Posted on May 17, 2023 at 6:15 PM
Researchers detect Chinese nation-backed hackers exploiting TP-Link routers
Mustang Panda, a Chinese threat actor group, has been associated with several sophisticated and targeted attacks targeting foreign affairs organizations located in Europe. The attacks appear to have started in January 2023.
Mustang Panda exploits TP-Link routers
The nature of the attacks conducted by the threat actor group by exploiting TP-Link routers was confirmed by cybersecurity researchers at Check Point. The researchers in question, Itay Cohen and Radoslaw Madej, have exposed a custom firmware impact that has been created exclusively for use in TP-Link routers.
A report from the company said that the custom implant contains multiple malicious features. These features allow hackers to launch persistent attacks and gain access to compromised networks, where they can navigate to gather information.
“The implant features several malicious components, including a custom backdoor named ‘Horse Shell’ that enables the attackers to maintain persistent access, build anonymous infrastructure, and enable lateral movement into compromised networks,” the statement released by the company said.
The statement released by the company also said that the implant had a firmware-agnostic design. The features of the implant can be integrated across various firmware used by multiple vendors.
Check Point, which is a cybersecurity company based in Israel, has said that it is tracking this threat actor group using the name of a mythical creature known as Camaro Dragon. It also goes by other names such as Earth Preta, RedDelta, HoneyMyte, Red Lich, RedDelta, Bronze President, and BASIN.
Minimal details about the attack
The researchers are yet to detect the method that was used by the hacker to launch the affected firmware images on the affected routers. The usage of this firmware and its use to conduct actual attacks has also remained unknown.
However, there are suspicions that the initial access might have been obtained when the attacker exploited a known security vulnerability. The threat actors might have also conducted a brute force attack and obtained initial access using default passwords or passwords that are easy to guess.
However, researchers have detected that the C++-based Horse Shell implant allows attackers to execute arbitrary shell commands easily. They can also upload and download files to and from the router. They can also relay communication between two varying clients.
The exploited firmware is also able to trick the users. It hides its activity in a matter that the user cannot detect the ability to flash another image using the router’s web interface. The router backdoor is also believed to have targeted not only organizations but also individuals.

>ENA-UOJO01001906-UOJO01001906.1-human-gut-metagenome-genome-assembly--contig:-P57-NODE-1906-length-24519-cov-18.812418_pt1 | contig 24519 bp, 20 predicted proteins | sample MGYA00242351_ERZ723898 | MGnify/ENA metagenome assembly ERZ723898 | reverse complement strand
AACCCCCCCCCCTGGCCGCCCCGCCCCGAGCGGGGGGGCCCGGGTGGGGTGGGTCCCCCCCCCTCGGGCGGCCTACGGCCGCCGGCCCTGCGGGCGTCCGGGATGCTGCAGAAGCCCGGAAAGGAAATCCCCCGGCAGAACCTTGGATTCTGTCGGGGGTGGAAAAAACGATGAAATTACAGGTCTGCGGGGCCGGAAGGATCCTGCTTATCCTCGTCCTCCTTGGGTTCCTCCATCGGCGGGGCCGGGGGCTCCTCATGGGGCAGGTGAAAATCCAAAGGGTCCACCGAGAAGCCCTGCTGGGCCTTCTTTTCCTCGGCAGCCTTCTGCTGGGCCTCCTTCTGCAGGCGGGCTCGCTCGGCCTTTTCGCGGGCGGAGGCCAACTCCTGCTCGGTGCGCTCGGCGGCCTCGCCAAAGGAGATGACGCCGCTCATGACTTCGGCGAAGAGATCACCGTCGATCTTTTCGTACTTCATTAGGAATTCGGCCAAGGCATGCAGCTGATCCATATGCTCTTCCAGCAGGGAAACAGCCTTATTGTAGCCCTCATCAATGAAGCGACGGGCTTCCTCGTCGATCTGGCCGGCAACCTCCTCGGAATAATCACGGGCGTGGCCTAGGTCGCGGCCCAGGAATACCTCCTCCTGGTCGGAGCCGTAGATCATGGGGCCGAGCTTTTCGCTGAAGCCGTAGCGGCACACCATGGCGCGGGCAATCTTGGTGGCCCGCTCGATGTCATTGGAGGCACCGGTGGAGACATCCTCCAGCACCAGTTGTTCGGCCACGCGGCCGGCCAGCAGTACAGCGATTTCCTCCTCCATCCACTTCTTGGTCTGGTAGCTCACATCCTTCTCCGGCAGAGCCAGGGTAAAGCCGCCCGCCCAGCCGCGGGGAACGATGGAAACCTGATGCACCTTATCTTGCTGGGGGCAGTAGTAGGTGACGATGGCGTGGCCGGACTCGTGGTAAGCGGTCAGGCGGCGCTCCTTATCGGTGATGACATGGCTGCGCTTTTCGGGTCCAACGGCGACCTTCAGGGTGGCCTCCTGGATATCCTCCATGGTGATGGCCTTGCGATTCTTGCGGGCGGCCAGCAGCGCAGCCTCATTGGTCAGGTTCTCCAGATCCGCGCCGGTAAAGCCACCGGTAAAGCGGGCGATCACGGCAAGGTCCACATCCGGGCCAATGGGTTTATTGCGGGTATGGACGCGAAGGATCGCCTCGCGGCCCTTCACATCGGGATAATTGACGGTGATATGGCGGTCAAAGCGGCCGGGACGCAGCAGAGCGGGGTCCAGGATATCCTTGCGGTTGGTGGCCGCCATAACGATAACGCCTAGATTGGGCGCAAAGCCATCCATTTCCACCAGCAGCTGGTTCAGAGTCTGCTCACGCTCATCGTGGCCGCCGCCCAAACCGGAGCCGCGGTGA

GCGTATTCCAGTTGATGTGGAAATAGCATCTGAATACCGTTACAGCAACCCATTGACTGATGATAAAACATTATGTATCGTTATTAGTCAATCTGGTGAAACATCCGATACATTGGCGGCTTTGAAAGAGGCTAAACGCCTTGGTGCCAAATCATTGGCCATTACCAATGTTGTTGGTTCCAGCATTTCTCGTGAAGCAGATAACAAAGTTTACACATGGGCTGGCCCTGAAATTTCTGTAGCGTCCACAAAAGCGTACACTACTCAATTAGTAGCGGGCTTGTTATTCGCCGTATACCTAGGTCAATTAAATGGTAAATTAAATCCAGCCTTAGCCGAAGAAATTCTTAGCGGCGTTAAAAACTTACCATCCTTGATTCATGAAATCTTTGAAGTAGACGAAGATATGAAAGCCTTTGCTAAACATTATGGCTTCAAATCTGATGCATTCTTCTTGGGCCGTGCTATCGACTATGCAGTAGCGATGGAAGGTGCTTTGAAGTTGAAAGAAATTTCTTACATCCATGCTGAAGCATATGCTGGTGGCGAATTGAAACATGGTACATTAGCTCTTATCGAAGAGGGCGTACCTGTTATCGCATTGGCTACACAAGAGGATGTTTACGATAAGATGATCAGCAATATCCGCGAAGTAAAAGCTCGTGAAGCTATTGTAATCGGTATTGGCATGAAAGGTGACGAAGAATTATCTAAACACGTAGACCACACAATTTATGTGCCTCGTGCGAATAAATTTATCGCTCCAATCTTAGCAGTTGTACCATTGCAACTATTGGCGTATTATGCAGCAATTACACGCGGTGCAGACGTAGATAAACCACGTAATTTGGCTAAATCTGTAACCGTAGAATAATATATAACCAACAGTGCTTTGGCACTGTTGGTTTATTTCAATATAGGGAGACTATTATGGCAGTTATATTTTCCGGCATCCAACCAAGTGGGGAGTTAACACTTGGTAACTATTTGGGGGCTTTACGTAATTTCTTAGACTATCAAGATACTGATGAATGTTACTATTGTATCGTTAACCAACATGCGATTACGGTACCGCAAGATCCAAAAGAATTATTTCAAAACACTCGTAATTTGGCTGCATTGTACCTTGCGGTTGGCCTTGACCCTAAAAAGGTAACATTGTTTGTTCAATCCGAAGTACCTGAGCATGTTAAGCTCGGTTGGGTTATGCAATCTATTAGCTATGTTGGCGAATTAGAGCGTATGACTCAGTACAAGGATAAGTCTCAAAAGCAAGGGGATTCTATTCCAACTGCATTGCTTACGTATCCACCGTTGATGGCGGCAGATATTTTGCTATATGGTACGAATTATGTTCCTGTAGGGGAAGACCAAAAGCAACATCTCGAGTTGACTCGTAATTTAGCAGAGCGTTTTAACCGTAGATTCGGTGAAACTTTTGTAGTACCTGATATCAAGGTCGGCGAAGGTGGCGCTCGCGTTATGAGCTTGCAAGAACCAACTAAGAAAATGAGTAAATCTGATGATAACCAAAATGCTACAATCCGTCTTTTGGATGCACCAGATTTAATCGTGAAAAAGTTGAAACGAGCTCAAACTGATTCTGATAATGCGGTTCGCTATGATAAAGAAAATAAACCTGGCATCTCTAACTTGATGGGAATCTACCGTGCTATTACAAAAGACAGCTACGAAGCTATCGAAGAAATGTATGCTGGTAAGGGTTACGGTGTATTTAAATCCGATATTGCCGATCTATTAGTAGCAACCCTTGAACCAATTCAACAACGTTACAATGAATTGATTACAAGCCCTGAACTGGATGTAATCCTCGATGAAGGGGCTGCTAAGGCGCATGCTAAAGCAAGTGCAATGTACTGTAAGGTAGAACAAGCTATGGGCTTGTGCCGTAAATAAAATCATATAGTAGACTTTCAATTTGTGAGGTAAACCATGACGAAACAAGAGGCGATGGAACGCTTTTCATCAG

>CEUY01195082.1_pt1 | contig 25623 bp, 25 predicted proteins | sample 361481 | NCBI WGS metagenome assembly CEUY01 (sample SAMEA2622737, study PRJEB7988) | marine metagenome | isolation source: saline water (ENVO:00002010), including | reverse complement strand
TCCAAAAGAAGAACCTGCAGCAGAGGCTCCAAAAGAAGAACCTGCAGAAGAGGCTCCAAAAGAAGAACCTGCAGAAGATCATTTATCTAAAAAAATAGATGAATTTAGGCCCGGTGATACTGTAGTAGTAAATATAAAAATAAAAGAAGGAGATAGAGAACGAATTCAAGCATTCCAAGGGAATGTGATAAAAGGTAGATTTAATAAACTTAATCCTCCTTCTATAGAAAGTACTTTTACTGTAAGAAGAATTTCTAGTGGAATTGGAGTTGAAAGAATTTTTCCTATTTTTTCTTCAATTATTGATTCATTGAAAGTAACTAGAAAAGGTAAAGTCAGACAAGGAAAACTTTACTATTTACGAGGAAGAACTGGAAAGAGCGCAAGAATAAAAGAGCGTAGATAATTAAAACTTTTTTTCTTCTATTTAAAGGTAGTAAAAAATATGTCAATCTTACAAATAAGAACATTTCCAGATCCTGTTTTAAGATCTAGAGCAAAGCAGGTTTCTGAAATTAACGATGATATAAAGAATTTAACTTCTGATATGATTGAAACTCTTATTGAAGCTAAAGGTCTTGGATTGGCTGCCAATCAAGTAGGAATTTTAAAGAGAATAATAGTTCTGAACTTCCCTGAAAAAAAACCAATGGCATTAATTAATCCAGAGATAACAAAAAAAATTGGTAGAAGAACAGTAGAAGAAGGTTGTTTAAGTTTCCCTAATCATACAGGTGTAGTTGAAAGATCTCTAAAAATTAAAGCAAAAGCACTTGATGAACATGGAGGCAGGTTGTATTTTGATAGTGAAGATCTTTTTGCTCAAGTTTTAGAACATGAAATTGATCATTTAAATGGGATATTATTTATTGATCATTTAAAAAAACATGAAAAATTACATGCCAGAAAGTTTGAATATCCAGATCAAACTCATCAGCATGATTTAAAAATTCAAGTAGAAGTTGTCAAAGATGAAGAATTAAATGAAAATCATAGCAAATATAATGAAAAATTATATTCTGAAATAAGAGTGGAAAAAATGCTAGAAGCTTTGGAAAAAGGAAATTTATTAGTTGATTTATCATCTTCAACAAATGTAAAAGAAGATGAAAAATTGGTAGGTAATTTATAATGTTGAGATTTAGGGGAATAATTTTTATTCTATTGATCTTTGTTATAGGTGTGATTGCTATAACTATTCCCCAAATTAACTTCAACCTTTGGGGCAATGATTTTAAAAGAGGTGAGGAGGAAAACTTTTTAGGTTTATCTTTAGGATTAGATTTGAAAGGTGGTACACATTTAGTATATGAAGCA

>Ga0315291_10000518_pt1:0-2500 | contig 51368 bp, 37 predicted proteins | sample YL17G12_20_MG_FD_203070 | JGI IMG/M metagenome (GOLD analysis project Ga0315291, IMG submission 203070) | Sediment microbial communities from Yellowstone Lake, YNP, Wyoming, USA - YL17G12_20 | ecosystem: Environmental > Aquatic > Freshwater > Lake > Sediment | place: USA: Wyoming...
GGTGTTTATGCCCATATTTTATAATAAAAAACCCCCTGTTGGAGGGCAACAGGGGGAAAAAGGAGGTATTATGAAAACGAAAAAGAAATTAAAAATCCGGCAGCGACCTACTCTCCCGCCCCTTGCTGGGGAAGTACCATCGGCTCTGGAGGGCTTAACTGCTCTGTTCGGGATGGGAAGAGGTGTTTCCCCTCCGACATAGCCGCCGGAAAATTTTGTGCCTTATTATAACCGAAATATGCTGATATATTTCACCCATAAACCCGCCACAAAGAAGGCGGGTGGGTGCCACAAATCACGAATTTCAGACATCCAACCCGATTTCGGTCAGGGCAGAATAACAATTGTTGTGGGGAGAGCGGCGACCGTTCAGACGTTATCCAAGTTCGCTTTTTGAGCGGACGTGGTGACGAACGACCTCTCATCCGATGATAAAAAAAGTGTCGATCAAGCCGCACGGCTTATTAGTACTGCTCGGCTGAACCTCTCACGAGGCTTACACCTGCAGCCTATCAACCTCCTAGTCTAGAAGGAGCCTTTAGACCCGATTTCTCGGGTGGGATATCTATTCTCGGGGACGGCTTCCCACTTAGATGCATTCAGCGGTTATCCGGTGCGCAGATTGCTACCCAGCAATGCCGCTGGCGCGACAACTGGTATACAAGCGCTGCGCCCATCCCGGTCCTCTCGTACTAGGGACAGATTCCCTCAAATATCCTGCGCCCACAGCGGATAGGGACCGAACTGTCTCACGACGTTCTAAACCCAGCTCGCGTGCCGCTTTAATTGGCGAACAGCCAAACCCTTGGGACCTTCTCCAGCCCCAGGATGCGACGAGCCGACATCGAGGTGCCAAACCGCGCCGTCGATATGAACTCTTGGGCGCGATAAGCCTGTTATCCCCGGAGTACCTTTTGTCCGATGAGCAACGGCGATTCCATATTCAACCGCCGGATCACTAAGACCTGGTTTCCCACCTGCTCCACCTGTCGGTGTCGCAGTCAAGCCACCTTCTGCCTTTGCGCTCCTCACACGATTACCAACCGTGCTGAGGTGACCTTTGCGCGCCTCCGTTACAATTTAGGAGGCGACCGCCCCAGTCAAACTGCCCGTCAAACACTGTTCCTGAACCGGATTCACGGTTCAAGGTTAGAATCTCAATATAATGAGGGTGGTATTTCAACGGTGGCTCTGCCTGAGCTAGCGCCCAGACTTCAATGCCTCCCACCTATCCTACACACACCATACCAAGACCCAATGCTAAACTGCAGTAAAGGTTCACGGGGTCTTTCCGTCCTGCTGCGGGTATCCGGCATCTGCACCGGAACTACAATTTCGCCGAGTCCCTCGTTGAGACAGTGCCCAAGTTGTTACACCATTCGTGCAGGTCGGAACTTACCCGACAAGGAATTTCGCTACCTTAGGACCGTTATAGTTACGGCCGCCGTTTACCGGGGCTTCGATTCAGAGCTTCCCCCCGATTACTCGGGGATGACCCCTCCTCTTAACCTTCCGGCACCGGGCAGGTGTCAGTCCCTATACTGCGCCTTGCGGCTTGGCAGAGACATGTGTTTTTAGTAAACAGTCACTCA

The router backdoor is believed to have targeted arbitrary devices that exist on the residential and home networks. The move suggests that the affected routers might have been co-opted within a mesh network. The objective of this threat actor group is to create a chain of nodes that run from the main infections and the real command-and-control.
The firmware also relays communication between the infected devices using a SOCKS tunnel. The objective behind such malicious activity is to have an extra layer of anonymity while hiding the final server. Every node running on the chain also comes with information about the nodes preceding it. However, it does not contain information on the node succeeding it.
The methods that have been used by the hackers, in this case, hide the origin and the destination of the traffic in a way that will be analogous to TOR. These methods make it challenging to pinpoint the scope of the attack, and it also becomes challenging for any security systems that have been out in place to disrupt it.
The researchers further explained that if a single node on the chain has been infected or taken down by the attacker, the hacker could still sustain communication with the C2 by routing traffic using a different node within the chain.
It is also not the first time that China-based hackers have used a network of infected routers to conduct hacking attacks. In 2021, the National Cybersecurity Agency of France (ANSSI) released a statement detailing an attack that was conducted by the APT31 threat actor group that is also known as Judgement Panda of Violet Typhoon.
At the time, ANSSI said that the threat actor group used malware known as Pakdoor or SoWat to conduct its hacking exploits. The malware enabled the infected routers to communicate with each other, which increased the scope of the attack significantly.
In the recent report, Check Point researchers said that the recent discovery was another example of the trend set by Chinese threat actors. These threat actors conduct hacking exploits to target network devices connected to the internet and alter the underlying software or firmware.